People with diabetes have an increased risk of developing related health complications such as heart attacks and strokes. As your blood cholesterol rises, so does your over all cardiovascular risk. Discover why cholesterol matters when you have diabetes.

  • Cholesterol and DiabetesStudies have shown losing just 7 to 10 percent of your weight can reduce your blood sugar levels. Eating saturated fatty foods can cause you to gain weight and increase your risk of high cholesterol and coronary disease. Clearly, cholesterol matters with diabetes. Other factors can further the risk of getting heart disease, including high blood pressure, family history, smoking, sedentary life style, eating habits, gender and age. It can make a big difference when you control lifestyle habits.
  • Lipids are the fatty substances found in your blood. Cholesterol is found in animal foods such as poultry, meat, milk, eggs and cheese. Try to keep your total blood cholesterol under 200 mg/dL. LDL is known as the “bad” cholesterol, as heightened levels can damage your arteries and lead to a heart attack or stroke. LDL levels should be less than 130 mg/dL in the healthy population. With diabetes and increased probability of heart problems, a doctor may recommend levels as low as 70 mg/dL. HDL is referred to as “good cholesterol” because it helps keep the arteries open by pulling out the LDL. You can use an HDL testing kit at home to determine if your levels are greater than 50 for men and more than 40 for women which is desirable. Elevated triglycerides may be considered dangerous as they are connected to elevated blood sugars. Triglycerides should be below 150 mg/dL. Talk to your doctor about ways to lower your cholesterol such as better eating choices, exercise and medications.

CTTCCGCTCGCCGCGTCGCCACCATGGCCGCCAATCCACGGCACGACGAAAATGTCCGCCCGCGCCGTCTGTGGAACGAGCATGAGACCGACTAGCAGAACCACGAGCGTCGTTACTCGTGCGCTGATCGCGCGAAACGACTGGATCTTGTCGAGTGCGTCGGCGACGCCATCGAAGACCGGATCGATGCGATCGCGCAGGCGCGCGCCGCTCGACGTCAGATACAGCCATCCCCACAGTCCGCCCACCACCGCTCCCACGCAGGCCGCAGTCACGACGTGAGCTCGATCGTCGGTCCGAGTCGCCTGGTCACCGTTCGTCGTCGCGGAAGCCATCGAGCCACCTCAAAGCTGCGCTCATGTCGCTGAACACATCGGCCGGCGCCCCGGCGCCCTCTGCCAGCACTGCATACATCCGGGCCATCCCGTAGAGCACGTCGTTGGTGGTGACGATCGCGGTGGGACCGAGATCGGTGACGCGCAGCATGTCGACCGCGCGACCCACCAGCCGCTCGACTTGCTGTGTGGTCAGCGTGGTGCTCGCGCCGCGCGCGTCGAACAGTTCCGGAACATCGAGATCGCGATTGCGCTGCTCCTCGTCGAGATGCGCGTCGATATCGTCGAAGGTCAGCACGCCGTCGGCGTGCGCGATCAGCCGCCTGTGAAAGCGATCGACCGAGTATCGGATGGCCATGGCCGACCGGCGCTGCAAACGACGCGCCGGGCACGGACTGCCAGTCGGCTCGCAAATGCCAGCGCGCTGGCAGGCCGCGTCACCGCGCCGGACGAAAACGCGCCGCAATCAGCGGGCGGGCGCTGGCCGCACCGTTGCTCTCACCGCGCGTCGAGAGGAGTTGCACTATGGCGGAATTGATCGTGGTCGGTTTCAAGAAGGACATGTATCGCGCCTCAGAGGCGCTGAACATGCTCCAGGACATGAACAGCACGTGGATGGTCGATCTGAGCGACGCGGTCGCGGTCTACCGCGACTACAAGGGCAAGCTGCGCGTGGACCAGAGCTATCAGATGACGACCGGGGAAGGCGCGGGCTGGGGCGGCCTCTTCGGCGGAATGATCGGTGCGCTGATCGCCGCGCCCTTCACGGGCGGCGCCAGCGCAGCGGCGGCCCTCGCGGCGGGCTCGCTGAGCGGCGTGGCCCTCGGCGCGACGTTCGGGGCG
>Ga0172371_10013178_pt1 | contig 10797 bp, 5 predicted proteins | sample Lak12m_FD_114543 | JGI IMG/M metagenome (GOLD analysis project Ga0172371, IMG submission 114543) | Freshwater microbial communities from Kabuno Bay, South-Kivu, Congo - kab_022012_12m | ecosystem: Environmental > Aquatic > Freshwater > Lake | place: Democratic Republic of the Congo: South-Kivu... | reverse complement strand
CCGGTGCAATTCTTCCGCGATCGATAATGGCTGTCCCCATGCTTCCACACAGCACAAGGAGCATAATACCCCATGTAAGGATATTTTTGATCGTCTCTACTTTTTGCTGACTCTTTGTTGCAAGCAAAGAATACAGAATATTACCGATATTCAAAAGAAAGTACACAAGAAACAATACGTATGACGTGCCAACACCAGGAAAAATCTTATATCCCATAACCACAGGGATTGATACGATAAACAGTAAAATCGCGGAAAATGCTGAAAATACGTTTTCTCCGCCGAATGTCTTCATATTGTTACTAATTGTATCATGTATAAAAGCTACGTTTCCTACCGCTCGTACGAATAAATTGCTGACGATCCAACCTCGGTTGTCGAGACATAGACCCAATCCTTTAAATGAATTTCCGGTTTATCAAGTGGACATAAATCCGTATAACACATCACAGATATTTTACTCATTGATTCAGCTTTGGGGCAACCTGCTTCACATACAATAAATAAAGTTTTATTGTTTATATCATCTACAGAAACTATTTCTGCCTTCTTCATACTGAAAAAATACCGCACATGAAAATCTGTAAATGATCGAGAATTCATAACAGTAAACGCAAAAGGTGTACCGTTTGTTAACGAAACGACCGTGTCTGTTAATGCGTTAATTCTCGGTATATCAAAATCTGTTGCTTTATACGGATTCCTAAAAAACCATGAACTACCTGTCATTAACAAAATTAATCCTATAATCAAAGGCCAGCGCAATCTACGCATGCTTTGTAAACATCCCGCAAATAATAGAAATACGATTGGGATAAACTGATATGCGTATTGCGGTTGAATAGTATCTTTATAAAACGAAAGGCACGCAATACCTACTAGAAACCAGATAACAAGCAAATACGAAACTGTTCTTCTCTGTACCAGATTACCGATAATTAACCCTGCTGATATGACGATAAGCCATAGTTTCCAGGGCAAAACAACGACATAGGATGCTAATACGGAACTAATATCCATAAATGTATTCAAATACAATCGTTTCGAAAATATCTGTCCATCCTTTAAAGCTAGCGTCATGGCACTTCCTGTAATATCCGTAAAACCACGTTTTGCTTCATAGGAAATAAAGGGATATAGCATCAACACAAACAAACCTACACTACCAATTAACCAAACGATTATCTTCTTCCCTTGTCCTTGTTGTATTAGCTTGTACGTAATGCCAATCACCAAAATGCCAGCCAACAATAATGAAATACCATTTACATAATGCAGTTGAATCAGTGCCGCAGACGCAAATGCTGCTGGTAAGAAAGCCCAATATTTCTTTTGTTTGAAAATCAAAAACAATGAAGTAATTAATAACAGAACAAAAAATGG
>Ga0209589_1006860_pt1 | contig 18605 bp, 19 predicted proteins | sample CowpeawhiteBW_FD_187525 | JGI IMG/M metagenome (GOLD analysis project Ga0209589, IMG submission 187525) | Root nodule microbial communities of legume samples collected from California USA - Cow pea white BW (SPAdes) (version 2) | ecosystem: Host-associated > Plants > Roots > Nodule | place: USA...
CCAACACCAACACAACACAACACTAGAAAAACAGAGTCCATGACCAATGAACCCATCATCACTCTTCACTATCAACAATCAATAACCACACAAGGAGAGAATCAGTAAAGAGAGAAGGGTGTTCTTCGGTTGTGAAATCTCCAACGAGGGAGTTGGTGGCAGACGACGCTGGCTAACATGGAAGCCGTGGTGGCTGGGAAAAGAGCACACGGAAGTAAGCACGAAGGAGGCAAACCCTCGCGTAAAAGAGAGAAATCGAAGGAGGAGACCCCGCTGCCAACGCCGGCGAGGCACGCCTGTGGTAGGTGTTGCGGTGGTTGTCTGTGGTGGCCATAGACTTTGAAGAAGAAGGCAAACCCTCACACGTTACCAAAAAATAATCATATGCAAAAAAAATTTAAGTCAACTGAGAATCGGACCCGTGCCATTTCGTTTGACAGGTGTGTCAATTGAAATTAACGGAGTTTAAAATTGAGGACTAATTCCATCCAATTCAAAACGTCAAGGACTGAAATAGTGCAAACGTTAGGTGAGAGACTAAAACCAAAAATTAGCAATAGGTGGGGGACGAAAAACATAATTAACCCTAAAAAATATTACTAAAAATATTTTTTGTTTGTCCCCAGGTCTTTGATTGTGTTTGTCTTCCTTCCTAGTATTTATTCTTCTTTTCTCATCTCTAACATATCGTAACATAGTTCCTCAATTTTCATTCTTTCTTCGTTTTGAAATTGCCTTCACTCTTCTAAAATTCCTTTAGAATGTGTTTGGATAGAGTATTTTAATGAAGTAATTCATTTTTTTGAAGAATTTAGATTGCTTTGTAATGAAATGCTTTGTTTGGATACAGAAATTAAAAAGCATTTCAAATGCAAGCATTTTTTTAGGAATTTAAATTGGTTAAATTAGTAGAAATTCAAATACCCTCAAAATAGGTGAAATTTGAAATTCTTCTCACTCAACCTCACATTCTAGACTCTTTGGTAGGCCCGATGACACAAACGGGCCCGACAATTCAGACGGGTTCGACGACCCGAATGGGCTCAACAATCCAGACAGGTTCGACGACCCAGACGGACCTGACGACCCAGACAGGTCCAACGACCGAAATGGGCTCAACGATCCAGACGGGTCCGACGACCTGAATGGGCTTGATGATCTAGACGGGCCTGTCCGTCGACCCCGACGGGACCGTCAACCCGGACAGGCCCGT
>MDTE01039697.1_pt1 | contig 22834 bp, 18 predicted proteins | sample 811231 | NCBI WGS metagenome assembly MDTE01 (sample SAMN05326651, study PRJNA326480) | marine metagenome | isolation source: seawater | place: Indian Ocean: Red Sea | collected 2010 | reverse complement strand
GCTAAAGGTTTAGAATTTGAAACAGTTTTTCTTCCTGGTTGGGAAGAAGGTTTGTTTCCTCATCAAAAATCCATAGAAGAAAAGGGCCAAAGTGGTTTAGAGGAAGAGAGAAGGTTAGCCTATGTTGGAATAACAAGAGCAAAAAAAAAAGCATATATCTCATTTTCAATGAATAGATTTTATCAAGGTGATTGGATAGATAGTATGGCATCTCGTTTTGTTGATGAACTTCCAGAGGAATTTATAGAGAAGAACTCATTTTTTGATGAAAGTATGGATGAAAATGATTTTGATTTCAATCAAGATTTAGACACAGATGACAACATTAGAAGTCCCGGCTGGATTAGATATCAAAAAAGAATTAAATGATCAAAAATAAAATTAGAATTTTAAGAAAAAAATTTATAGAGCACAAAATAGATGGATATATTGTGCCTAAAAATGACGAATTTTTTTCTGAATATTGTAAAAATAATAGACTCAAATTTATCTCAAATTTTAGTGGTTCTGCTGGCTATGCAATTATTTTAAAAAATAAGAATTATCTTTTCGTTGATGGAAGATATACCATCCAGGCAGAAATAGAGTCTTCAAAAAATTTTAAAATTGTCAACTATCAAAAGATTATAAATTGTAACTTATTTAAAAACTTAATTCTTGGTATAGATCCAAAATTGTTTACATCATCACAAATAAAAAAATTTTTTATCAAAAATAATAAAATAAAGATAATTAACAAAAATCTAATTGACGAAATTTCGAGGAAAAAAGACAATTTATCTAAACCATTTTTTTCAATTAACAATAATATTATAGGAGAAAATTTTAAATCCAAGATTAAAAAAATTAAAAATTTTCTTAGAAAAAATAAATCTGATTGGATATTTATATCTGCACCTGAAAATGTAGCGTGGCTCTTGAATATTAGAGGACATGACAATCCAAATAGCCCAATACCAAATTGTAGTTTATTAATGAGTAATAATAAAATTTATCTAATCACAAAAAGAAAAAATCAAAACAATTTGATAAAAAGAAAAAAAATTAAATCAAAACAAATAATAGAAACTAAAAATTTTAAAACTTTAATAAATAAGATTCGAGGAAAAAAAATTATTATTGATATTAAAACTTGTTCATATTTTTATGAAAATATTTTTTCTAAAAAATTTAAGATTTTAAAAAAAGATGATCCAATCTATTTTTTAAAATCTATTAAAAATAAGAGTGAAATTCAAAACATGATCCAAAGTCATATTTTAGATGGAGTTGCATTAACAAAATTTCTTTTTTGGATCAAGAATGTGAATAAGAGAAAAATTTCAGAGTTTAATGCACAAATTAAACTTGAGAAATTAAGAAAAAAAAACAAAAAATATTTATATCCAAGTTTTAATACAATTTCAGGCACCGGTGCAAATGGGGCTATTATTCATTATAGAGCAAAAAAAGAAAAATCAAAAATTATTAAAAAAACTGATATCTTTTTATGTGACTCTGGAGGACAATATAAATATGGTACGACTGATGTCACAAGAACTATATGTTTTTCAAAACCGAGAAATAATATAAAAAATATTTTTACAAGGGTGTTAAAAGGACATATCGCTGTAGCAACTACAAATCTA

• Hypertension can often accompany diabetes and high cholesterol. The new blood pressure score established for people with diabetes is 140/80 or less. Talk to your doctor about the numbers to find out your target range. People with diabetes should monitor their blood sugar and blood pressure regularly and report irregularities to their doctor. It is also important to have your cholesterol tested at least once each year or as recommended by your doctor.
  • Learn more about “good” and “bad” fats. Read food labels and reduce your intake of saturated fats. Eat a well-balanced diet that includes whole foods, such as lean meats, fresh vegetables, fresh fruits and whole grains. Baking, boiling, steaming and broiling are the best ways to prepare your food. Cut away visible fat from meats and do not eat poultry skin. Stay away from fried, processed and packaged food. Ask questions at restaurants and special order meals with reduced salt and fat. Stay away from creamy sauces and added sugars. Add flavor to your food with fresh or dried herbs, including heart-healthy options such as oregano and garlic. Consider having decaffeinated green or herbal tea rather than beverages with sugar, caffeine and/or alcohol. Incorporate heart-healthy foods into your diet. Fatty fish such as salmon, mackerel and anchovies have omega-3s. A handful of almonds or walnuts are a healthy snack. Other beneficial foods include tomatoes, berries, flaxseeds, asparagus, broccoli, kidney and Black beans. Talk to your doctor about having an occasional small portion of dark chocolate or a 4-ounce glass of Red wine as a treat that can also help reduce your cholesterol. Work with a dietitian or a diabetes nurse educator to help you create a meal plan.
  • Regular exercise is another way to lower your cholesterol, reduce your risk of developing heart disease and shed unwanted pounds. Make exercise enjoyable, so you look forward to it. Try to fit in at least a half hour of aerobics daily. Take a walk around the neighborhood or get workout equipment and fitness DVDs to use at home. Mix up your routine to make exercising fun. Talk to your doctor before starting any exercise plan. If you have trouble staying motivated, exercise with a friend or work with a physical therapist or a personal trainer. Sometimes the cost of joining a gym or working with a physical therapist or trainer is covered by your health insurance. Contact your insurance company to find out more.

Cholesterol matters when you have diabetes. High cholesterol and blood sugar levels can put you at a higher risk of developing heart disease. Regular testing and medical exams coupled with healthy lifestyle habits can help you control your cholesterol and blood sugar levels.